My husband and I have very different habits with money: it’s somewhat polarizing. We recognize our differences and aspire to raise our children with a healthy balance and a clear understanding of the value of a dollar.
The reality that housing prices have skyrocketed and intergenerational housing is likely the most practical option, in the long run, is certainly a consideration. Meanwhile, my eleven-year-old saves paper route money with the plan to buy a house and shares that he doesn’t need a car — he intends to ride a bike.
His eight-year-old brother, on the other hand, aspires to be the next Mr. Beast. What happened to children wanting to be a firefighter, teacher or doctor? The influencer world has made its mark on this generation.
Money is a very open topic of conversation in our home. My kids sit with me as bills are paid, and graphs highlighting daily hydro usage have been shared.
There is a balance between what to share with children and what not to. I imagine many would feel we share too much. We don’t operate in a stressful state with the kids; however, we keep them informed.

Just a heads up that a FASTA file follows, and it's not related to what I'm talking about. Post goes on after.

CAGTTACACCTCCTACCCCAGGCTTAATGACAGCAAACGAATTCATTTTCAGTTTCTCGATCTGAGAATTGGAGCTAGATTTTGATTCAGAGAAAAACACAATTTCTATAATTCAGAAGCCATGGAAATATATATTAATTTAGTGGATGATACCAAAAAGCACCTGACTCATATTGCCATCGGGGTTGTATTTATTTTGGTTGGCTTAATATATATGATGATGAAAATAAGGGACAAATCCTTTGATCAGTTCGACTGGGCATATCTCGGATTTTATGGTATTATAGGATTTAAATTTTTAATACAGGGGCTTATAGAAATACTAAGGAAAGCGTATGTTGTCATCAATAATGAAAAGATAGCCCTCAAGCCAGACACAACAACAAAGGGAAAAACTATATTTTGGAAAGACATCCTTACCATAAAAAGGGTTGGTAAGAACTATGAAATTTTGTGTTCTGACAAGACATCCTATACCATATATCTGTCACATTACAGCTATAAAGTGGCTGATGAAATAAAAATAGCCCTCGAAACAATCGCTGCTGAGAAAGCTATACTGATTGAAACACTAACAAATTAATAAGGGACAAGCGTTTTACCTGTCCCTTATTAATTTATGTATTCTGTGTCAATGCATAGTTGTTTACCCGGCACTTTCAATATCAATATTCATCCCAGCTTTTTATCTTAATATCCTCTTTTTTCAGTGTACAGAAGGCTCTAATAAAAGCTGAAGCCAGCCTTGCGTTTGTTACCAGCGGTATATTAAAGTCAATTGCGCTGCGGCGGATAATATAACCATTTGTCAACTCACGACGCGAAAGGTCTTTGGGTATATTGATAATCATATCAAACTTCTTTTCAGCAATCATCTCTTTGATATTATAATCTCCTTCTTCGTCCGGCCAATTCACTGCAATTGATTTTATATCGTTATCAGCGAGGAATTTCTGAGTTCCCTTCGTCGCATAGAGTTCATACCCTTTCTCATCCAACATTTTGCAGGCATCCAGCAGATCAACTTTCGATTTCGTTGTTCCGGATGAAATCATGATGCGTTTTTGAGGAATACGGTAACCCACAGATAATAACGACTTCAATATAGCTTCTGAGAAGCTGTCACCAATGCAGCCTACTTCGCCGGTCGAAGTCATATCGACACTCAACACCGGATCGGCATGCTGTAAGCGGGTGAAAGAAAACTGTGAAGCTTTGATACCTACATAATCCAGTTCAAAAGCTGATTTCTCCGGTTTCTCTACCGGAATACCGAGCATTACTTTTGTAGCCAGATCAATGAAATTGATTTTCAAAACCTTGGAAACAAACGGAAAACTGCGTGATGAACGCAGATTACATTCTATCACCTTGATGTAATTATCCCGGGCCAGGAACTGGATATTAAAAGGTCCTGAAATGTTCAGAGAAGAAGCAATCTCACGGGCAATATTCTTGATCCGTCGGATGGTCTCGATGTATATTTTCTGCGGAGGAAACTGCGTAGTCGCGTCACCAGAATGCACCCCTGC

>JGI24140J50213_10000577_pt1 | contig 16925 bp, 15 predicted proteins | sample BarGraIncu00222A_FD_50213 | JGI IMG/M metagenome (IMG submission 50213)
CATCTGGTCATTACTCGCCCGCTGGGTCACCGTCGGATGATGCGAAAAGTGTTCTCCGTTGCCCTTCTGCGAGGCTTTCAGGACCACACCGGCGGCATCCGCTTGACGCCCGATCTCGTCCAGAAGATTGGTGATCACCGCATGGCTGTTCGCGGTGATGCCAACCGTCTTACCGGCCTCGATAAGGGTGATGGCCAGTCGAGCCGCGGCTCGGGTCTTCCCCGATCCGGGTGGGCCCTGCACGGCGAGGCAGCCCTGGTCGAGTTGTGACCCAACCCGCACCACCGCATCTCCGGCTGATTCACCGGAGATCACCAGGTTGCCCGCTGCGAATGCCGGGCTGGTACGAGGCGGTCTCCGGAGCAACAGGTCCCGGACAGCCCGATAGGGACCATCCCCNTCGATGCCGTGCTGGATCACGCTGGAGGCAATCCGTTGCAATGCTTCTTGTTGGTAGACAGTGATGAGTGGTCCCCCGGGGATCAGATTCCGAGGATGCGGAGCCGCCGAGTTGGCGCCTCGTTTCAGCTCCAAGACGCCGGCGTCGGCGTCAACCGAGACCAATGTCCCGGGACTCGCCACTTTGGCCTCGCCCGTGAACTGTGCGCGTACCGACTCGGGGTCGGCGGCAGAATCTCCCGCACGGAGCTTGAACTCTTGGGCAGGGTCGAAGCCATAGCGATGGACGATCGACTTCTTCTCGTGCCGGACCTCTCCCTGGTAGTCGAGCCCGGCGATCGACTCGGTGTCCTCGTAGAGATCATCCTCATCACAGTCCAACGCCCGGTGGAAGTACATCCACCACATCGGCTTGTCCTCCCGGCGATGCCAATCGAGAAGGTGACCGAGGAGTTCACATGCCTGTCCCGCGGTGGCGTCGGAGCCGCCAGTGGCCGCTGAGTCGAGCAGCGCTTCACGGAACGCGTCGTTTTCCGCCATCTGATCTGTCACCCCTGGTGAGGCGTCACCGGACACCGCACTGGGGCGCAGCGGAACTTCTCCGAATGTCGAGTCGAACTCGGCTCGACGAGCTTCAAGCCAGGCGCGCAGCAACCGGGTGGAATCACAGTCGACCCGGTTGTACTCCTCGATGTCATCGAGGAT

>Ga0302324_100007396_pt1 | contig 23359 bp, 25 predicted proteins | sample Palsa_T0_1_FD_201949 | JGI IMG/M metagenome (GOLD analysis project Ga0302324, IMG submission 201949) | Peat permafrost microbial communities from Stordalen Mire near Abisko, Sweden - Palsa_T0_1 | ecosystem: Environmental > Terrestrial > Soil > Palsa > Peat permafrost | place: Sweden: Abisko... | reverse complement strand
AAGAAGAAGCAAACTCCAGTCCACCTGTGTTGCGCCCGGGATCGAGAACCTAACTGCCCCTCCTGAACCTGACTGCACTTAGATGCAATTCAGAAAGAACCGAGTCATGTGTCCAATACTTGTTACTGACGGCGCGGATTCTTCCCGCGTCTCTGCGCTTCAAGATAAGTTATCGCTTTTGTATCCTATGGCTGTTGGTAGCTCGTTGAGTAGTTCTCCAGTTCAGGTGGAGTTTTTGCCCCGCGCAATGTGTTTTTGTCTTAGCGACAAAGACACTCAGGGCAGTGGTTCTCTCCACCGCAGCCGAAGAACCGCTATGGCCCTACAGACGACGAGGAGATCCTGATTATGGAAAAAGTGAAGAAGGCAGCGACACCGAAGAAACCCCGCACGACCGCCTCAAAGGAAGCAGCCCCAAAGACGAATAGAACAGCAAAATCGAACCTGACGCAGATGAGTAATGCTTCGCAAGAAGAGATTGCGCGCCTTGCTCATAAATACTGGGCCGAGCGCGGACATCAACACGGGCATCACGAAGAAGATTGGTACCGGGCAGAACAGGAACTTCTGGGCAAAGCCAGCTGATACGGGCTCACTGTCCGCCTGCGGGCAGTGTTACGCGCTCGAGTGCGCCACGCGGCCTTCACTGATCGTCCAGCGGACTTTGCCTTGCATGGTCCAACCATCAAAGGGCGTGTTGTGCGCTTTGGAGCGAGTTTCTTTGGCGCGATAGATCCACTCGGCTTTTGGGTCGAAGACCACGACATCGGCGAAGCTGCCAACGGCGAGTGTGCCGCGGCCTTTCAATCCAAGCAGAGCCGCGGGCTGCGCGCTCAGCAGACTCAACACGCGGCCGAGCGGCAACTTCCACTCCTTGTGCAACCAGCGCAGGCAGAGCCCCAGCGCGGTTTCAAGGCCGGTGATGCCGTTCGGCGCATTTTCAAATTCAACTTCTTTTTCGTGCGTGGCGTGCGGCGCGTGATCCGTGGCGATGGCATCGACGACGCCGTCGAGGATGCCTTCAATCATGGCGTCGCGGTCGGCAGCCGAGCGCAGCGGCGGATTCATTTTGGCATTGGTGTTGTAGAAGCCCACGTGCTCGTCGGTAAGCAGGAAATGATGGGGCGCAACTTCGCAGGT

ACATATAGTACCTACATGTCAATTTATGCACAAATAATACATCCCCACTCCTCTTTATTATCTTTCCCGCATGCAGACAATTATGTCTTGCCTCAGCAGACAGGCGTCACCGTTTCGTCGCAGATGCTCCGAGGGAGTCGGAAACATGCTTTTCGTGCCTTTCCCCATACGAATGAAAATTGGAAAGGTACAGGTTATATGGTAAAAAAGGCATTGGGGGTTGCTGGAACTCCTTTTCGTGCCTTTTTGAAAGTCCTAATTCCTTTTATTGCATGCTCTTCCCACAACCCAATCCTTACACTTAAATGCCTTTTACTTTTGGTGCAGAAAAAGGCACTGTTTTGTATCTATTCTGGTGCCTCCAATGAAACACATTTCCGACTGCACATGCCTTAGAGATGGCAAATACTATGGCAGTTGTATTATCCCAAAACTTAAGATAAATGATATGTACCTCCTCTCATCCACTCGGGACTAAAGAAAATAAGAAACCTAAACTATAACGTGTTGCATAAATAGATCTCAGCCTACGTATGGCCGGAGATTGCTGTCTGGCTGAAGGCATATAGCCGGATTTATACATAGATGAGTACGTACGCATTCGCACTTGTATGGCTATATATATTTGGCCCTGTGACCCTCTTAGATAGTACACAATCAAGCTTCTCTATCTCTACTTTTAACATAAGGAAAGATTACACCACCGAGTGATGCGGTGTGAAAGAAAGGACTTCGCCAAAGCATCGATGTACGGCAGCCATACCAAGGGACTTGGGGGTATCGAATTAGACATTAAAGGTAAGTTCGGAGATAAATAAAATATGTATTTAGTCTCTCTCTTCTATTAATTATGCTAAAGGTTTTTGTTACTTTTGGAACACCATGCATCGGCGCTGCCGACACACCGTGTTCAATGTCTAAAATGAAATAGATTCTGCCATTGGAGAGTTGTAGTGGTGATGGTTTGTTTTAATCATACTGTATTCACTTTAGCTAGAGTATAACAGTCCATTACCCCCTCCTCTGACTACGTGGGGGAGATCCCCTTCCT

My husband and I endeavour to teach our kids the difference between wants and needs. This reflects our own behaviours: what my husband suggests are needs will filter into my want column. We continue to navigate our differences: it’s a process and one we agree that we want our children to be much more familiar with.
Most kids have a great concept of what they want — my youngest certainly does. Needs, on the other hand, I think these are things they tend to take for granted which is where sharing the breakdown on the hydro bill came in. They now know, lights cost money, just as water from the faucet also costs money. These are facts, and they don’t need to be emotional — I think this transparency is healthy.
Children can understand transactions at a store, but in the world on online payments and debit and credit cards where accessing funds seems so easy and far less tangible, understanding where the money comes from just might be a far more challenging conversation than the “birds and the bees” until they experience it themselves.